During her residency, the NYT food writer visited students to talk story about the craft of writing, the history of food and her time at Punahou. She was also the featured speaker at an evening event – “Sense of Plate” – open to the community at large.
This initiative is supported by the Wing Tek Lum ’64 Endowed Fund for the Hawai‘i Writer-in-Residence Program at Punahou School.

New York Times Food Journalist Ligaya Rogers ’88 Mishan is Punahou’s 2024 Hawai‘i Writer-in-Residence

In early January, Punahou welcomed New York Times food writer Ligaya Rogers ’88 Mishan, to its 2024 Writer-in-Residence Program, now in its second consecutive year. Mishan – who is renowned for exploring nuanced topics around culture, climate change and labor rights through culinary narratives – is a James Beard award recipient and has had her work featured in the acclaimed literary compilation “The Best American Food Writing.”  

Swapping Central Park for jogs in Niu Valley, Mishan revisited her alma mater, where her passion for writing was first sparked. During her five-day residency, Mishan shared her insights with students in grades 6 – 12, recounting her remarkable journey from creating a newspaper with Lara Cowell ’88 in third grade to becoming an award-winning food writer. 

Starting as a proofreader at The New Yorker led to her writing a restaurant review column for the magazine, which later paved the way to her role as a freelancer for The New York Times. She reflected on growing up on “mac and cheese laced with crispy spam” then being thrust into the New York culinary scene, where “suddenly the things that were once ordinary took on a new light,” and how the seemingly “not serious” topic of personal food narratives could lead to broader stories. 

Delving into deeper topics through food writing has been Mishan’s hallmark. “When I thought I’d run out of words to describe food – sweet, salty, crunchy on the outside, creamy on the inside – one of my editors said, ‘Stop writing about the food.’ He meant, ‘Write about the story behind the food instead.’” Since then, Mishan has explored profound topics around food, challenging readers to think beyond the plate that’s in front of them at the table, inspired in part through a collaborative relationship with Hanya Yanagihara ’92, editor-in-chief of T: The New York Times Style Magazine. “Society has an obsession with food. It’s been elevated to a kind of totem,” Mishan says. “But what’s not visible in an Instagram photo is where the food came from, issues of climate change, labor, etc.” Through her work, she aims to shed light on the hidden implications of our culinary choices. In that way, “when you’re writing about food, you’re really writing about the world,” she said.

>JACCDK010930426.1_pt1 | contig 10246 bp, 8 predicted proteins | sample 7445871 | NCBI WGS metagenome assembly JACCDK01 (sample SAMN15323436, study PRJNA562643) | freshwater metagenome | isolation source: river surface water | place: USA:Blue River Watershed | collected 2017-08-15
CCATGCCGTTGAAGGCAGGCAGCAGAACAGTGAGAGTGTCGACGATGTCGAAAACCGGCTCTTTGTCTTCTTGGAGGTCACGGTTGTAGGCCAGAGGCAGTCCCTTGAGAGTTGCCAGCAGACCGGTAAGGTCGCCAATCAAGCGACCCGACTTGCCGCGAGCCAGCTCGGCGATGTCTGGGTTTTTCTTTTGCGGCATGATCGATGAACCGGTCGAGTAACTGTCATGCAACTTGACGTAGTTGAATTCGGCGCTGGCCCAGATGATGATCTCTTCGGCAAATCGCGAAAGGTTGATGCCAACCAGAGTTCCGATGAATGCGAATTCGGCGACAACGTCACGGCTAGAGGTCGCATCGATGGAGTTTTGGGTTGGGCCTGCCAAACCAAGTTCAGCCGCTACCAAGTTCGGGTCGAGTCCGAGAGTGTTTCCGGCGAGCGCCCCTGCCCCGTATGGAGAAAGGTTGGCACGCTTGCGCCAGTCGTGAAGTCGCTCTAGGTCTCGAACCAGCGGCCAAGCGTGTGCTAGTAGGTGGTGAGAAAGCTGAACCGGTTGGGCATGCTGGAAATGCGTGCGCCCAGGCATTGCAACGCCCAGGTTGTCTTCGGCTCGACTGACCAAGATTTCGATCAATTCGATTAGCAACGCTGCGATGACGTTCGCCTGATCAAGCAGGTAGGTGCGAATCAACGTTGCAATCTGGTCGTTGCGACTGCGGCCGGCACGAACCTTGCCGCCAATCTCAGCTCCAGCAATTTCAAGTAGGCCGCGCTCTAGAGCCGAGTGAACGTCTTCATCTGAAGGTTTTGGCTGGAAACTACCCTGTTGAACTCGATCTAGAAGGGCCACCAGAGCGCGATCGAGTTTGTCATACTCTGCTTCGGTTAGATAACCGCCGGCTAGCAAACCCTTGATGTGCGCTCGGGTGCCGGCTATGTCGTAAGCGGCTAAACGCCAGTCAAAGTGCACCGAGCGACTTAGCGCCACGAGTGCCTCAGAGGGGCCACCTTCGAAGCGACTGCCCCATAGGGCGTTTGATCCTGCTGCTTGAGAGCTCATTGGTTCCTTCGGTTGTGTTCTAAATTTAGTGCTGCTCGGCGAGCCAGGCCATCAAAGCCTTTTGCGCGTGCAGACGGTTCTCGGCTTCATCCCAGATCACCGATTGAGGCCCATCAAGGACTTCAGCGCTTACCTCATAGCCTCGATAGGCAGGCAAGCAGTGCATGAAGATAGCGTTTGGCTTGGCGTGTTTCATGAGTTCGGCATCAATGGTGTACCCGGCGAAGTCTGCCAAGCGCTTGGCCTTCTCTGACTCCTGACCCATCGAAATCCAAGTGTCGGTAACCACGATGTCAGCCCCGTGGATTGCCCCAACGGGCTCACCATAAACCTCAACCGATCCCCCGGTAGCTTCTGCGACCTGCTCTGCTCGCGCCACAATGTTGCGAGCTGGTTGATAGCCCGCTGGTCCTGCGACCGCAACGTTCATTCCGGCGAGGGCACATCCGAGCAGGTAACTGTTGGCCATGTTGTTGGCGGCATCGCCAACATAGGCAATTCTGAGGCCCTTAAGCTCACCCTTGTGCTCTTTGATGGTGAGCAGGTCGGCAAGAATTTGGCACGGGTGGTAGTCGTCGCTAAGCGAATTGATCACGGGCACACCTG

Mishan also spoke about her 2021 book, “Filipinx: Heritage Recipes from the Diaspora,” which brought her closer to her heritage and showcased the narratives of Filipino women in the arts, and her coverage of Hawai‘i’s culinary scene, both of which address cultural sensitivity. She reflected on striking a balance between showcasing traditional dishes, such as poke, for a national audience without exoticizing them. “It’s a balancing act between being generous in an explanation of a traditional dish, yet not overly ornate or exotic, because for a lot of people, it’s a part of their culture and not foreign.” Two out of the 23 culinary delights listed in the New York Times’ “Best American Dishes of 2023” are from Hawai‘i chefs, Mishan highlighted.

Mishan especially inspired students with her reflections on the writing process, encouraging authentic, thoughtful writing that’s infused with one’s own personality, something digital tools such as ChatGPT cannot replicate. She admitted to being a slow writer and that the writing process is messy for all, even professionals, because “you have all these ideas, but when you start writing, it’s not the magic in your head.” One tip for writers – read your work out loud: “It should be exciting to read, not boring.”

Beyond the classroom, Mishan met with faculty and other community members – and was the featured speaker at a well-attended evening event. The “Sense of Plate,” hosted at the Chapel, showcased Mishan and Mark “Gooch” Noguchi ’93, who is Punahou’s food curriculum specialist. The duo highlighted their mutual admiration for food’s impact on society – and reflected on the power of food to bring people together. They also emphasized the positive impact that mindful consumption can have on global climate and social change.

Punahou’s inaugural Hawai‘i Writer-in-Residence Program launched in 2023, when Maui-born journalist and playwright, Lee Cataluna, visited the School to share insights into her craft. During her weeklong residency, Cataluna visited classes across campus, met with faculty and staff, and participated in special events for the campus community and the public. 

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